When Mark and Britnee Johnson took a trip to Vietnam in 2011, they found that the two weeks they spent on vacation just wasn’t enough. So the couple, who were profiled on Forbes.com, did what many people do once they catch the travel bug: they planned for a longer trip and saved some pennies.
But the way they did it — and the next vacation they decided to take — make their story unique: they decided they wanted to drop everything to see the world, so they saved $40,000 in two years to do just that.
At the time they got the inspiration for their plans, the couple lived in Utah and had no mortgage to pay or children to raise. Mark, now 35, was a photographer for a local newspaper, and Britnee, now 27, was a communications director at a non-profit.
After figuring out the math, the couple determined that they had to save approximately $40,000 to take a year off and travel. They did this by reading travel blogs, estimating the cost of food in certain locations, and pricing out the cost of visas and lodgings.
For example, if they had wanted to celebrate the 225th anniversary of France’s independence in Paris in 2014, they could have chosen from nearly 50,000 apartments on Airbnb. The site recently made the news because it began collecting a small tourist tax on behalf of apartment owners.
Back at home, however, Mark and Britnee had to wait and live frugally by each saving $1,000 per month. Overall, they each saved $20,000 for their trip thanks to their day jobs.
The also did some freelance work on the side — photography assignments for Mark and content writing and social media two or three hours a night for Britnee. This helped them provide a “coming home” fund for themselves worth $10,000, in addition to adding to their 401(k)s and health care plans.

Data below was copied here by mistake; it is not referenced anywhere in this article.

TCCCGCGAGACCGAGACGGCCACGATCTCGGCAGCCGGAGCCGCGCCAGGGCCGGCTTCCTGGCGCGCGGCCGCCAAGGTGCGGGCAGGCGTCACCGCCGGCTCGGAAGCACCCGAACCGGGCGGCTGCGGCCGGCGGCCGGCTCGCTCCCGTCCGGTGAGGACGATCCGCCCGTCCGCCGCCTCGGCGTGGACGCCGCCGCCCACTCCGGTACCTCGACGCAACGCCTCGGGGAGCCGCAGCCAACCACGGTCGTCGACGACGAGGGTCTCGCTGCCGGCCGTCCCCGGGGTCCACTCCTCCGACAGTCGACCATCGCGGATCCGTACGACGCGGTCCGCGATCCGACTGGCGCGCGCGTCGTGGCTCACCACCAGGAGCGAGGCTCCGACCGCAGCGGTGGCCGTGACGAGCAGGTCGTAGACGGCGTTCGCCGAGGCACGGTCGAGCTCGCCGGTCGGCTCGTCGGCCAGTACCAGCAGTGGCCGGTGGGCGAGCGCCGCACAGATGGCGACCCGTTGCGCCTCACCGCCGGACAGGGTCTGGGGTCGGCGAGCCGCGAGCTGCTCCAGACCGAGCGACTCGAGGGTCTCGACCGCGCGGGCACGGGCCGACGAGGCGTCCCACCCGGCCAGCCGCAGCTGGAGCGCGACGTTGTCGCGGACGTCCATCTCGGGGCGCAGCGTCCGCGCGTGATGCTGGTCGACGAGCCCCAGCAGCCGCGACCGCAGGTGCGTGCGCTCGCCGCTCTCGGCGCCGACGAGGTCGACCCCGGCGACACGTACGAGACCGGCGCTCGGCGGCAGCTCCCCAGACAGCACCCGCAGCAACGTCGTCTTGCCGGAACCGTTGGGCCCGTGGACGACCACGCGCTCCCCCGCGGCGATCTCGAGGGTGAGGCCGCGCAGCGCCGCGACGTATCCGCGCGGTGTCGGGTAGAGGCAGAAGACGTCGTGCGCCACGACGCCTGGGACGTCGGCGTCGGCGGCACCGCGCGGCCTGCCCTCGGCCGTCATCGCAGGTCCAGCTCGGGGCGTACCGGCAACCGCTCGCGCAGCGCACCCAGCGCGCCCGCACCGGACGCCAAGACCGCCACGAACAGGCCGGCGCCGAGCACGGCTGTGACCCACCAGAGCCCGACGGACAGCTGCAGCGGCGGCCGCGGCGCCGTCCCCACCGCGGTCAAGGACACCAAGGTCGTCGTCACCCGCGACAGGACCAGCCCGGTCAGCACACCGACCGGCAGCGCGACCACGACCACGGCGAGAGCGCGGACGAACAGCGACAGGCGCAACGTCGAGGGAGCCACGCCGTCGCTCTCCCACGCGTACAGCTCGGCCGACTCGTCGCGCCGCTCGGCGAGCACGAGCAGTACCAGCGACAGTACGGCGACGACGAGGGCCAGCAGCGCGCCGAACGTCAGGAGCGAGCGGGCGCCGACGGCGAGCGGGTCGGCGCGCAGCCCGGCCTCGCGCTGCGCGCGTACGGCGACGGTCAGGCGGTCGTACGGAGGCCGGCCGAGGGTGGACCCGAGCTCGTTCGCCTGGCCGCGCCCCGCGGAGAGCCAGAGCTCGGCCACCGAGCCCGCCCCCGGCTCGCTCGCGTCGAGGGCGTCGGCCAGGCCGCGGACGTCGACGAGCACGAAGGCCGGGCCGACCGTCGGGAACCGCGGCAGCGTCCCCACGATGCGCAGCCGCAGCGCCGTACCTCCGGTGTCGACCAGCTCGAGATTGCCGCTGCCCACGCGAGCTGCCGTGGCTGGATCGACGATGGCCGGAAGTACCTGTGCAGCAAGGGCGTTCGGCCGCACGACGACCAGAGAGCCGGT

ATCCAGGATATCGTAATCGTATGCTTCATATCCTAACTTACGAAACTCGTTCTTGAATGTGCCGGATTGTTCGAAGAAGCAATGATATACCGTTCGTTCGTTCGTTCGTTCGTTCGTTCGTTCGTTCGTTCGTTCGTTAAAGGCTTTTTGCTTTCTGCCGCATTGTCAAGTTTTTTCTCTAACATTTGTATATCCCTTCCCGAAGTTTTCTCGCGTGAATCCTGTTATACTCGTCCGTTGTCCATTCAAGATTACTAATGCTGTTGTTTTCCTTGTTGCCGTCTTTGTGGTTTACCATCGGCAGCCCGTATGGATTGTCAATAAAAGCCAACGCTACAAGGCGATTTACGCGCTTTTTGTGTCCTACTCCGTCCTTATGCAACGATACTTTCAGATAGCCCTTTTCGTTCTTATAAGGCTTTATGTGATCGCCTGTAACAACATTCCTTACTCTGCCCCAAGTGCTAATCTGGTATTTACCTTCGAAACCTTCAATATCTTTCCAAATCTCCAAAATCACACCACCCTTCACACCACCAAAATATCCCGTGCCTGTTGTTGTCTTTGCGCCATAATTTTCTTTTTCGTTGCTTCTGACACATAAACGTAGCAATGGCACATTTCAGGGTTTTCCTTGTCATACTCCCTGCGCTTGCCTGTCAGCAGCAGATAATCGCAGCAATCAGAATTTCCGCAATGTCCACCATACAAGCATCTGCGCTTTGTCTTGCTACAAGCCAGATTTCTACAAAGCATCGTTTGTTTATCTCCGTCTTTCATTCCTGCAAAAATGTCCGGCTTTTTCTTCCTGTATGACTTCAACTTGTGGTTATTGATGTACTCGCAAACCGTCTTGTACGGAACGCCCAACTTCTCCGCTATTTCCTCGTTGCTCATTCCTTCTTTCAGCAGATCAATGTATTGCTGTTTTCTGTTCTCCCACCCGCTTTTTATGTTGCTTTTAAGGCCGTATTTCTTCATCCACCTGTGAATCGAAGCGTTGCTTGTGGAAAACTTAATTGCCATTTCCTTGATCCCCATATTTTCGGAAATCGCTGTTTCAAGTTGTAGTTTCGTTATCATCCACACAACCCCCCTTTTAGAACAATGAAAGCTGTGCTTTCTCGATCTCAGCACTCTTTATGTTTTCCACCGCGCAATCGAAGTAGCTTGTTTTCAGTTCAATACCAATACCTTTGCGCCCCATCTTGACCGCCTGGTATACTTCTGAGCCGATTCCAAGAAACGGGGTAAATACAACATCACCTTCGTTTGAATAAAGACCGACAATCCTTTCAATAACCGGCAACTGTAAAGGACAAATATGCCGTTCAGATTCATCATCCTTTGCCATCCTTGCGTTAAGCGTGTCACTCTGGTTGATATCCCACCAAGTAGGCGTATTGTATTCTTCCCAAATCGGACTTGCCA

They wound up terminating their apartment lease early to help cut some costs and moved in with Mark’s parents in March and April. After giving notice at their jobs, they then departed for their world tour in May 2014 and started with Tokyo.
Overall, Mark and Britnee visited 26 countries and 78 cities in one year. Although their budget was $40,000, they exceeded that by $8,000 based on the last-minute decisions to also travel to Bolivia and Turkey.
Since coming home, both were lucky enough to land jobs within a short matter of time. “We’re better off now than when we left, in terms of income and our standard of living,” Mark told Forbes.
The couple also moved from Orem, Utah, to Salt Lake City. They’re already plotting their next vacation, but they’re thinking probably something like a beach trip rather than a year-long expedition.
But now that they’re also making more money than they were before, they realized that traveling is possible on a budget — even in the long term.
“You don’t have to be a millionaire to travel, which is a misconception I had growing up,” Britnee said.